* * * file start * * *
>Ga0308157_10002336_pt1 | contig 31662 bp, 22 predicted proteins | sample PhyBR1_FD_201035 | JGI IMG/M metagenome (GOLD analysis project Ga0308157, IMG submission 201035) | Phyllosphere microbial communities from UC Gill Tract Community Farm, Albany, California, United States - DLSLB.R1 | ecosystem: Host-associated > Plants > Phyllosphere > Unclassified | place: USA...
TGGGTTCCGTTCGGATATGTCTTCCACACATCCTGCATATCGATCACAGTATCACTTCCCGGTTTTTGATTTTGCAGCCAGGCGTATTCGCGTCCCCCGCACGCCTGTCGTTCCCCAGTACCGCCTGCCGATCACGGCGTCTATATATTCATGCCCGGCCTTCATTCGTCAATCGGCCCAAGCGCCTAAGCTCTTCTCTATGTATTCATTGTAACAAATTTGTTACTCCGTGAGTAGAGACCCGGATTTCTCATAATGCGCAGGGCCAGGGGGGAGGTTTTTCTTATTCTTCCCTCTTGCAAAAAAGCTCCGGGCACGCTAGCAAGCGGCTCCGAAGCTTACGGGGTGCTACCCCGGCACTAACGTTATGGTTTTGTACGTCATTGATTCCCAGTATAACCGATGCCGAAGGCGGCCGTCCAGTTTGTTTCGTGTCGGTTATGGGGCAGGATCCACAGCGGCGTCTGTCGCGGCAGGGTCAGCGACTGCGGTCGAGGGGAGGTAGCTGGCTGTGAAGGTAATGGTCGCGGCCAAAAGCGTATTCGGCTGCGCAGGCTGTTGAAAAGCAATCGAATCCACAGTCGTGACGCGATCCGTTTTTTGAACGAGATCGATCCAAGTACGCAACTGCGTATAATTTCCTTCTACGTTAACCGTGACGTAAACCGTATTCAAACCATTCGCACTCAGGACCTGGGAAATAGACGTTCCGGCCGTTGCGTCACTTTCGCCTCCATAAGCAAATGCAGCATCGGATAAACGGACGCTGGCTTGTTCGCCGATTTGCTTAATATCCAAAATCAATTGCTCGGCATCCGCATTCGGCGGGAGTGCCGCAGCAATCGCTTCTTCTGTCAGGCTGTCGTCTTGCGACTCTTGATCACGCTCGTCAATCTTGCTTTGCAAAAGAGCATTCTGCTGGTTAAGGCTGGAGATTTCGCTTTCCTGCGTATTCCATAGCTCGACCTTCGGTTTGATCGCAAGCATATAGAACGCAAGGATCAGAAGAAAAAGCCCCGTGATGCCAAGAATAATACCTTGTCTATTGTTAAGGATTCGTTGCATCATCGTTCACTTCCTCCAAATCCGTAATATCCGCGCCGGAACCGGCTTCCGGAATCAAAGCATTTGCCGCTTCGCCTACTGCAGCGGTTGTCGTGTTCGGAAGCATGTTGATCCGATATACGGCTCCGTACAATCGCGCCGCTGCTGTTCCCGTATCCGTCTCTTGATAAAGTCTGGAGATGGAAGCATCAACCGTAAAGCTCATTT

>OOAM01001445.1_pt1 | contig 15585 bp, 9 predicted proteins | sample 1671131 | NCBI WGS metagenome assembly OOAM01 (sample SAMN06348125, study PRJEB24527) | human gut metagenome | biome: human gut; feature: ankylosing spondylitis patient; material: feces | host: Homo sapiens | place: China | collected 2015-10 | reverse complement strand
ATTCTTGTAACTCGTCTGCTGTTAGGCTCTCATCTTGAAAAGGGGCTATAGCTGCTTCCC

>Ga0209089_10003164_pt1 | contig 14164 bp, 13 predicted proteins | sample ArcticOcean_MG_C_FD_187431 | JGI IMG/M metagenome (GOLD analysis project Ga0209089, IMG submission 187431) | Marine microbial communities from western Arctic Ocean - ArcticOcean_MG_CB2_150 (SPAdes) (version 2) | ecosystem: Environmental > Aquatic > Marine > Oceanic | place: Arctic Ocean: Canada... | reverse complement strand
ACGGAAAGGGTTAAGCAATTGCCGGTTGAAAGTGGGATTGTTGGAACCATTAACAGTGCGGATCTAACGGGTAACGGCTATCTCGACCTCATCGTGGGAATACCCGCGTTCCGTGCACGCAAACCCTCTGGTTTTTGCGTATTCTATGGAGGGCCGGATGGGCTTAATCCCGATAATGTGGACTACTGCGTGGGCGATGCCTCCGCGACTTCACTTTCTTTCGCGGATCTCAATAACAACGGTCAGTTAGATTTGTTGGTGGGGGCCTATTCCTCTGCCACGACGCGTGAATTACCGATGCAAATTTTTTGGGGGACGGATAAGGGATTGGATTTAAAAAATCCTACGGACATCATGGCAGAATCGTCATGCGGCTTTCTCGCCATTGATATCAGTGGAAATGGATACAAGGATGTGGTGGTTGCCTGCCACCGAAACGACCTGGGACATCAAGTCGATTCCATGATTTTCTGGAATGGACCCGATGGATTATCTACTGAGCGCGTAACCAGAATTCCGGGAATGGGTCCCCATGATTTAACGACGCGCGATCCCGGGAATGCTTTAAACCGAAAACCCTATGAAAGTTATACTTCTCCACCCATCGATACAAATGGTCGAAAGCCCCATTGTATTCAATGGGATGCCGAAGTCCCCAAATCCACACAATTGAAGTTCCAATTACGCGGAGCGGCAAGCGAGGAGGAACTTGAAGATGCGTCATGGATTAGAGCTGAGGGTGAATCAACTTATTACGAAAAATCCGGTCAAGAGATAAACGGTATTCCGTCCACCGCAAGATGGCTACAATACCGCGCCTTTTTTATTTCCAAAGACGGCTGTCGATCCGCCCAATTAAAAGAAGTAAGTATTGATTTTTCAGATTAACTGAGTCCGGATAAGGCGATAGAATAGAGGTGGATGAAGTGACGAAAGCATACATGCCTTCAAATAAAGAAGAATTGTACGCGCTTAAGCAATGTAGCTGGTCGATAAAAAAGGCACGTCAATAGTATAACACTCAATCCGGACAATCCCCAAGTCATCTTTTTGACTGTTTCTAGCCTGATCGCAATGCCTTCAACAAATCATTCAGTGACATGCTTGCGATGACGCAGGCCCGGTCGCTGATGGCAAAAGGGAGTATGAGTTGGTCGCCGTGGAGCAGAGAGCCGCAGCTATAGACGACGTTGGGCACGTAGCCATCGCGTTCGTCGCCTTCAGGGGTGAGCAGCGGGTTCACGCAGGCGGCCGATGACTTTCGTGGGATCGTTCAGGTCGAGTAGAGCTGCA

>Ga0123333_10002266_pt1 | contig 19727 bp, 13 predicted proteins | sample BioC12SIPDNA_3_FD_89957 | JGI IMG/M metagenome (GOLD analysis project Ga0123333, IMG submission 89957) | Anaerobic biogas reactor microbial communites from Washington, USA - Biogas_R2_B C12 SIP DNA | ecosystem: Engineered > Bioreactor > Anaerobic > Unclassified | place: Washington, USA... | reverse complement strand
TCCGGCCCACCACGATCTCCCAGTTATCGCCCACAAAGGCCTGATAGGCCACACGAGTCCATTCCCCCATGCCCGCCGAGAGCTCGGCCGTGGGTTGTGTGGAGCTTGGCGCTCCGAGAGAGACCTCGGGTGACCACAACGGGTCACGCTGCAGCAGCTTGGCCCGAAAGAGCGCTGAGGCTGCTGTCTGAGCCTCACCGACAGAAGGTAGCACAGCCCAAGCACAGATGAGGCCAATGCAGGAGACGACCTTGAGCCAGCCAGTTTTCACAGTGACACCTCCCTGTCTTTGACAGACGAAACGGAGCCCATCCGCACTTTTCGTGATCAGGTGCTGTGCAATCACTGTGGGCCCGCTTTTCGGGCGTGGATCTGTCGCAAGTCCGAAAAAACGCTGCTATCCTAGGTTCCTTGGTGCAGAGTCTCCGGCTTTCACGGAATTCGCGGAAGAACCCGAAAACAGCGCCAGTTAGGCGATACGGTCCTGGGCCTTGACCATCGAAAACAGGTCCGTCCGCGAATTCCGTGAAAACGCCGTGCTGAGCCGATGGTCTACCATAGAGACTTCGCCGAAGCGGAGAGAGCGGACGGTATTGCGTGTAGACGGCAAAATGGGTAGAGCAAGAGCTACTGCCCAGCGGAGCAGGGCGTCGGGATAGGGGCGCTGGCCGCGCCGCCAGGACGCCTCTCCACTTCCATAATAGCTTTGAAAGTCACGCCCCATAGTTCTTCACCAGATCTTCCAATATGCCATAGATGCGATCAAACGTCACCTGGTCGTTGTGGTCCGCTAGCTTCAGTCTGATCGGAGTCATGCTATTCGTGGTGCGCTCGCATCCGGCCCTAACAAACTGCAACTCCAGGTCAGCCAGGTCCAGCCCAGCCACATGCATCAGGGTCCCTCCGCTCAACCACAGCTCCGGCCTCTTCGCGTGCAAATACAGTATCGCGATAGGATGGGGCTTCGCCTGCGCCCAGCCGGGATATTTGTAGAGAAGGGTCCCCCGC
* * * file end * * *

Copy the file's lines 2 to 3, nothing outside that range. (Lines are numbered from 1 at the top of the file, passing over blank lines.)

TGGGTTCCGTTCGGATATGTCTTCCACACATCCTGCATATCGATCACAGTATCACTTCCCGGTTTTTGATTTTGCAGCCAGGCGTATTCGCGTCCCCCGCACGCCTGTCGTTCCCCAGTACCGCCTGCCGATCACGGCGTCTATATATTCATGCCCGGCCTTCATTCGTCAATCGGCCCAAGCGCCTAAGCTCTTCTCTATGTATTCATTGTAACAAATTTGTTACTCCGTGAGTAGAGACCCGGATTTCTCATAATGCGCAGGGCCAGGGGGGAGGTTTTTCTTATTCTTCCCTCTTGCAAAAAAGCTCCGGGCACGCTAGCAAGCGGCTCCGAAGCTTACGGGGTGCTACCCCGGCACTAACGTTATGGTTTTGTACGTCATTGATTCCCAGTATAACCGATGCCGAAGGCGGCCGTCCAGTTTGTTTCGTGTCGGTTATGGGGCAGGATCCACAGCGGCGTCTGTCGCGGCAGGGTCAGCGACTGCGGTCGAGGGGAGGTAGCTGGCTGTGAAGGTAATGGTCGCGGCCAAAAGCGTATTCGGCTGCGCAGGCTGTTGAAAAGCAATCGAATCCACAGTCGTGACGCGATCCGTTTTTTGAACGAGATCGATCCAAGTACGCAACTGCGTATAATTTCCTTCTACGTTAACCGTGACGTAAACCGTATTCAAACCATTCGCACTCAGGACCTGGGAAATAGACGTTCCGGCCGTTGCGTCACTTTCGCCTCCATAAGCAAATGCAGCATCGGATAAACGGACGCTGGCTTGTTCGCCGATTTGCTTAATATCCAAAATCAATTGCTCGGCATCCGCATTCGGCGGGAGTGCCGCAGCAATCGCTTCTTCTGTCAGGCTGTCGTCTTGCGACTCTTGATCACGCTCGTCAATCTTGCTTTGCAAAAGAGCATTCTGCTGGTTAAGGCTGGAGATTTCGCTTTCCTGCGTATTCCATAGCTCGACCTTCGGTTTGATCGCAAGCATATAGAACGCAAGGATCAGAAGAAAAAGCCCCGTGATGCCAAGAATAATACCTTGTCTATTGTTAAGGATTCGTTGCATCATCGTTCACTTCCTCCAAATCCGTAATATCCGCGCCGGAACCGGCTTCCGGAATCAAAGCATTTGCCGCTTCGCCTACTGCAGCGGTTGTCGTGTTCGGAAGCATGTTGATCCGATATACGGCTCCGTACAATCGCGCCGCTGCTGTTCCCGTATCCGTCTCTTGATAAAGTCTGGAGATGGAAGCATCAACCGTAAAGCTCATTT

>OOAM01001445.1_pt1 | contig 15585 bp, 9 predicted proteins | sample 1671131 | NCBI WGS metagenome assembly OOAM01 (sample SAMN06348125, study PRJEB24527) | human gut metagenome | biome: human gut; feature: ankylosing spondylitis patient; material: feces | host: Homo sapiens | place: China | collected 2015-10 | reverse complement strand